When you are planning for your tests, either small-scale plans, just to look at a single feature or change, or more complex plans for testing and application there are a few steps you can go through to help ensure you have to revisit your plan only when your understanding of the SIT changes rather than the requirements for the plan changing.
Be clear from the start who is using your plan, is it just for you to help plan what you are going to test? is it for the test team to allow for a shared understanding? or will it be used by the wider project?
Having an understand of this will enable you to include the information that the rest of the audience need for the plan to be helpful for them. You may find that a single plan isn’t sufficient as different people require dramatically different information.
Where the test team may only need a loose plan to help the achieve good coverage the project manager could be wanting to understand resources or duration and stakeholders may want to be able to see that what they are worried about is getting sufficient testing to give them comfort once live it will be reliable.
Understanding the differing requirements for any plan you make can help you produce one that is fit for purpose, in my experience the easiest way to do this, is to create an outline of the plan, something that doesn’t take too much time to do, and share it with those who will be looking at your final plan, speak with them about what it tells them and what they need to know that they can not see, incorporate what you can, make compromises where there are too many conflicting needs.
This will help you create a plan that works well for most people the first time and hopefully reduce the number of times you need to revisit the plan.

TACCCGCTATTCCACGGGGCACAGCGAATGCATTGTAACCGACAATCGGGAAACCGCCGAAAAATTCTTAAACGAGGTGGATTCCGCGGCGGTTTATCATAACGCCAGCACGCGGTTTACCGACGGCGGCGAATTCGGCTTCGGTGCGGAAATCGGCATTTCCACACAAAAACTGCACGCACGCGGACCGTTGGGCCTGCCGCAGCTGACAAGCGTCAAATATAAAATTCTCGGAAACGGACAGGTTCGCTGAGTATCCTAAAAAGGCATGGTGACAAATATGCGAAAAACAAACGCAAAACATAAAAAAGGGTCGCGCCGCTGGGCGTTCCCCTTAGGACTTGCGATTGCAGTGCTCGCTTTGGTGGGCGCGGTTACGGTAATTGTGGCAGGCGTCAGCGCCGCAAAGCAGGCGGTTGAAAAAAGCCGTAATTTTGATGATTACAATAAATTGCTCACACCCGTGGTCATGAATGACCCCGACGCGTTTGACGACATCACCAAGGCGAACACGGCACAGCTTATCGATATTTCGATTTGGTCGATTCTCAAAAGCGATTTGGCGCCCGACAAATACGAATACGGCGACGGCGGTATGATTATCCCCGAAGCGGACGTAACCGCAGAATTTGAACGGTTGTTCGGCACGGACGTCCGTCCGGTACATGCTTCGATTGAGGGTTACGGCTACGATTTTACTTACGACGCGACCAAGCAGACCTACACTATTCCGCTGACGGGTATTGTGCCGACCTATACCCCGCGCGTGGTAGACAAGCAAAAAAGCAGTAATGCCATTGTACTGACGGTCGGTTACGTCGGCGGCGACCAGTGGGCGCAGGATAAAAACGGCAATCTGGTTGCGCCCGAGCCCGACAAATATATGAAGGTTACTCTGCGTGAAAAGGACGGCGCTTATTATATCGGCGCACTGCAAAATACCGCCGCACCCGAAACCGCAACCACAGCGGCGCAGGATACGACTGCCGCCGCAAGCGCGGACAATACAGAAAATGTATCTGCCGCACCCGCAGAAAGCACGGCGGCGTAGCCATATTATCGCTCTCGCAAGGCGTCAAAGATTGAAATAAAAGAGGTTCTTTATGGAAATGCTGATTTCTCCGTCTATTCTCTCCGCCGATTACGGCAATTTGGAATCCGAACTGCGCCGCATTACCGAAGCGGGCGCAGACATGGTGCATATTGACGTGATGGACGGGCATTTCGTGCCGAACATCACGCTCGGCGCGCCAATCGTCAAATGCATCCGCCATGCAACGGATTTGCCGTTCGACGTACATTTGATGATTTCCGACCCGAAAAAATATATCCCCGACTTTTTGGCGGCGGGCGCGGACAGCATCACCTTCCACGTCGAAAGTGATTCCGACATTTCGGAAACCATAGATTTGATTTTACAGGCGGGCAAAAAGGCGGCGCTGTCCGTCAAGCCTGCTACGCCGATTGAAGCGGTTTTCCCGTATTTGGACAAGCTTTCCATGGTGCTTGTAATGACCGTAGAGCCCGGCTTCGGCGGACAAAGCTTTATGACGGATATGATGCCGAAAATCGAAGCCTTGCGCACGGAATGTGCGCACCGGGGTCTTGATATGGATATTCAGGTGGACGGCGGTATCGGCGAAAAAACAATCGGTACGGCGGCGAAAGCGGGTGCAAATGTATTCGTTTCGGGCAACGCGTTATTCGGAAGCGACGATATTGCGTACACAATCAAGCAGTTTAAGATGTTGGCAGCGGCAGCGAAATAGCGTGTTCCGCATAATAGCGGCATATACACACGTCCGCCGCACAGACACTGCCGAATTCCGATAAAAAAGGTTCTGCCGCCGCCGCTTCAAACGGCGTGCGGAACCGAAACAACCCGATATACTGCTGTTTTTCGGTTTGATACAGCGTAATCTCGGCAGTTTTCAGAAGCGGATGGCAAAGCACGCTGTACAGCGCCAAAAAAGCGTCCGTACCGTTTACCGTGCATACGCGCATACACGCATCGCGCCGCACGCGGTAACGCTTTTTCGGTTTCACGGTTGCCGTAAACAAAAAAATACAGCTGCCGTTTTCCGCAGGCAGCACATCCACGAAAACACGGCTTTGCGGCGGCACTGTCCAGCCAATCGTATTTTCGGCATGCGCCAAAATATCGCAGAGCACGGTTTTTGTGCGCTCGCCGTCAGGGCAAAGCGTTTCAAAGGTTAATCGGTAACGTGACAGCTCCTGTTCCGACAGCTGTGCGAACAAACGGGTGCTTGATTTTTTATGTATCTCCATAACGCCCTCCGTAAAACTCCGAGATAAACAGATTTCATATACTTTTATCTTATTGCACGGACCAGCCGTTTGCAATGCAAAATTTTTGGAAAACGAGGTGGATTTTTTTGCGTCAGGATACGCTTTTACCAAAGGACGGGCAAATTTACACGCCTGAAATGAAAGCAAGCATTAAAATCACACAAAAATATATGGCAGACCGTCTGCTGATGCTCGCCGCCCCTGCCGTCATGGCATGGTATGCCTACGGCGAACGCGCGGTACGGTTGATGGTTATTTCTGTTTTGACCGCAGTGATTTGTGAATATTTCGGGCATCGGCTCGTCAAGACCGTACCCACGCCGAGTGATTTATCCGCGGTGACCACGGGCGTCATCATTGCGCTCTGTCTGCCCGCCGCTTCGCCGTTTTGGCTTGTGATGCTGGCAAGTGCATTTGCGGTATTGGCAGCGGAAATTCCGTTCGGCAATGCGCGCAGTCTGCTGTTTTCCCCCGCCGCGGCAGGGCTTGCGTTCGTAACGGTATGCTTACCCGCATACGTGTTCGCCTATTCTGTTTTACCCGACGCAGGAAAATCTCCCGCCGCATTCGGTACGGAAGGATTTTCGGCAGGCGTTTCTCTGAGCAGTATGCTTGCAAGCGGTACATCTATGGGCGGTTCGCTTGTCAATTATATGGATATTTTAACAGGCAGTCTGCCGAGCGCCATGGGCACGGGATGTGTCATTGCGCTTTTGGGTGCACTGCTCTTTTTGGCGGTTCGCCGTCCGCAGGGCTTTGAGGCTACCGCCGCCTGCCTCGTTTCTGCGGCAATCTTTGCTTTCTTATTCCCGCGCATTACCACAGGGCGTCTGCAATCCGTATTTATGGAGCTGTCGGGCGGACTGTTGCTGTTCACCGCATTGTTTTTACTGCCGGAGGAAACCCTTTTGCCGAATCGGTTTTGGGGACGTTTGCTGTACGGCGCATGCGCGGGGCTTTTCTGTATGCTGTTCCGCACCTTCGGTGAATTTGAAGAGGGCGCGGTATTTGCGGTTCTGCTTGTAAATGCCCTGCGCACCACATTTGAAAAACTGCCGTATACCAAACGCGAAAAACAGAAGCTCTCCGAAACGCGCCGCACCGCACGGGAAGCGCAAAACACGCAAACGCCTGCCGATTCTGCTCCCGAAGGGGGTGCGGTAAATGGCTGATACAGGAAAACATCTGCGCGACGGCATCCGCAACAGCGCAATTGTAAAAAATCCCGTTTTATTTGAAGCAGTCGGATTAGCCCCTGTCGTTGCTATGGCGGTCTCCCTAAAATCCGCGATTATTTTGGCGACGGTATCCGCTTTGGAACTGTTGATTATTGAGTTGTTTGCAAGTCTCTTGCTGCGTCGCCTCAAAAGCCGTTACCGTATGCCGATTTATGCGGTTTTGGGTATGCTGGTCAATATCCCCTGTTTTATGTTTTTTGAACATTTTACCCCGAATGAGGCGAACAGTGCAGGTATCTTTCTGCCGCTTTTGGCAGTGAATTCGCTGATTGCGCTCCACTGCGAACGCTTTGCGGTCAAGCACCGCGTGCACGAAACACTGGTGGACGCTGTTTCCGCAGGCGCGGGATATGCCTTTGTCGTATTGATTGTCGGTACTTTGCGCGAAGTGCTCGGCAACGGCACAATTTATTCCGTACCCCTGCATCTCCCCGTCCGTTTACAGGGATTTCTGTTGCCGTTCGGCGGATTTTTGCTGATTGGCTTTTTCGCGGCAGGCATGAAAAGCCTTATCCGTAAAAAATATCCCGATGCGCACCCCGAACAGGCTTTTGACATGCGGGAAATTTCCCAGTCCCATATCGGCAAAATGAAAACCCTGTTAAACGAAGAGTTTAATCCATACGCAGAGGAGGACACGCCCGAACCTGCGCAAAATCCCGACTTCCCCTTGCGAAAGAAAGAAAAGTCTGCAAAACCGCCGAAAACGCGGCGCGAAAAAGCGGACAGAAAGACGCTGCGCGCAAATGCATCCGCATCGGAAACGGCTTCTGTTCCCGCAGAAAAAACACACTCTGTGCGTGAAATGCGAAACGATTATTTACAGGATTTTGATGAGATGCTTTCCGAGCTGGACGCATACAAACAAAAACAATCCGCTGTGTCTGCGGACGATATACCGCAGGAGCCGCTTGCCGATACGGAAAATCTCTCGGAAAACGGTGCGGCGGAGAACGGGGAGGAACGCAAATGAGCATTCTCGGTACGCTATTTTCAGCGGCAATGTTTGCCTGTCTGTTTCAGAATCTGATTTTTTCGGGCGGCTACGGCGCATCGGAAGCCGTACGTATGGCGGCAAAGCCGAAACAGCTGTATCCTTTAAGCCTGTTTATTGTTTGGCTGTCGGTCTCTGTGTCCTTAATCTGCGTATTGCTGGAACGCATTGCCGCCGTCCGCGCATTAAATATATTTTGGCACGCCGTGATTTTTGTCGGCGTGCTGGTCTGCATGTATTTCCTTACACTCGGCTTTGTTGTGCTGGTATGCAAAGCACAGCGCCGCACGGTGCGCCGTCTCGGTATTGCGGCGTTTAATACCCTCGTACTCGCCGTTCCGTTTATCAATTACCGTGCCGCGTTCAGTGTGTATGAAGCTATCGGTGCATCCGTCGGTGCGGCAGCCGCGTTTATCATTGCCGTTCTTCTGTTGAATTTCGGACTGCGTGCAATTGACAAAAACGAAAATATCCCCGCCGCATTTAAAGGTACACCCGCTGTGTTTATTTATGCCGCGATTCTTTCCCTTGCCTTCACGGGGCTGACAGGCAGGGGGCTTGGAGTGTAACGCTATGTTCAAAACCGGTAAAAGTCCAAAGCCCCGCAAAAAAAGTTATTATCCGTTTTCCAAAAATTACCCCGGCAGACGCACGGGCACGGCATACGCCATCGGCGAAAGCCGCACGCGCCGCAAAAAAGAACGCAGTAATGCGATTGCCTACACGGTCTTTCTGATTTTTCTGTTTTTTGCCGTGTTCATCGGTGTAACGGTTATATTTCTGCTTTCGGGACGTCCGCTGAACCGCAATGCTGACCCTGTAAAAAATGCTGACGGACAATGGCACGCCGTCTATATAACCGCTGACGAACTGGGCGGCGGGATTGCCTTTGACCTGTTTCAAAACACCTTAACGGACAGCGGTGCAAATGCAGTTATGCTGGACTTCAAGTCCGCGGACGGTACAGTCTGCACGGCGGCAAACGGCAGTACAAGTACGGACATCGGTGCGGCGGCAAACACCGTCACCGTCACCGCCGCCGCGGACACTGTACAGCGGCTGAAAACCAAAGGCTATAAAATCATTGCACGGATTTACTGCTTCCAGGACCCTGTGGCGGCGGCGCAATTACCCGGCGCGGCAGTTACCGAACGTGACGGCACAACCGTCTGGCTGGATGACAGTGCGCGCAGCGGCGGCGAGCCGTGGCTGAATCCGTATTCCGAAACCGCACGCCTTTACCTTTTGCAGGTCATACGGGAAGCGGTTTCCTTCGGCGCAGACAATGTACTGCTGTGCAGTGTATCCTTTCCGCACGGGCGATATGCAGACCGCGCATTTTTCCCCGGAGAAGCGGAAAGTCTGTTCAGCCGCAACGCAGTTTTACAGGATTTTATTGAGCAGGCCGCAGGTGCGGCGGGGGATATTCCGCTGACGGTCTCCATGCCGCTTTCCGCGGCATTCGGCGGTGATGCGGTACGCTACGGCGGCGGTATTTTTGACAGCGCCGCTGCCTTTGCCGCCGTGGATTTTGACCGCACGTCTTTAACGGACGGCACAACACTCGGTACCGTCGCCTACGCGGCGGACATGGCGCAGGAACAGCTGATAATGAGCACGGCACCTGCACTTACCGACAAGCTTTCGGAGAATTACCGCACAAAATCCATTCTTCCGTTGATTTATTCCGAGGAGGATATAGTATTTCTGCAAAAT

So it turns out that I get quite annoyed when the terms Technical, Non-Technical testers are used to describe what my team of testers should, and should not be doing! I was recently in a heated conversation about getting access to read some SQL based ETL’s and one of the reasons for us not to have visibility of this was my team are not technical testers, and as such shouldn’t, and by implication, can’t read such things.
So let’s explore for a minute what I think when I hear those words, I think more about someone who builds tools to use in testing vs someone who does not, what I’ve also heard called test engineers and test analysts. At no point does it cross my mind that you’d be talking about a code illiterate person or even someone incapable of looking up the bits used to get a general understanding.
So upon hearing it used in this way has caused an irrational response, one of annoyance. I can’t help think that maybe it’s down then to how I think they see a person they are describing as incapable of reading code, my insecurities rather than their intent? beware your own biases they can really colour a conversation.
Unfortunately, the knowledge that I’m annoyed because of my personal interpretation hasn’t reduced my annoyance at the whole situation, life’s a bummer.
I disagree with the test team not having access to the ETL’s as I personally feel the documentation of them isn’t as good as the ETL’s themselves, sadly it’s not my call to make at the end of the day, we work with what we have, and I have to put my frustration aside about this and get one with the many tasks I still have to do.
How do you deal with situations that have both an emotive content for you, and you disagree with from a project/task perspective?
So we are working through a test strategy for a big software rollout at work, change of ERP for those of you that are interested.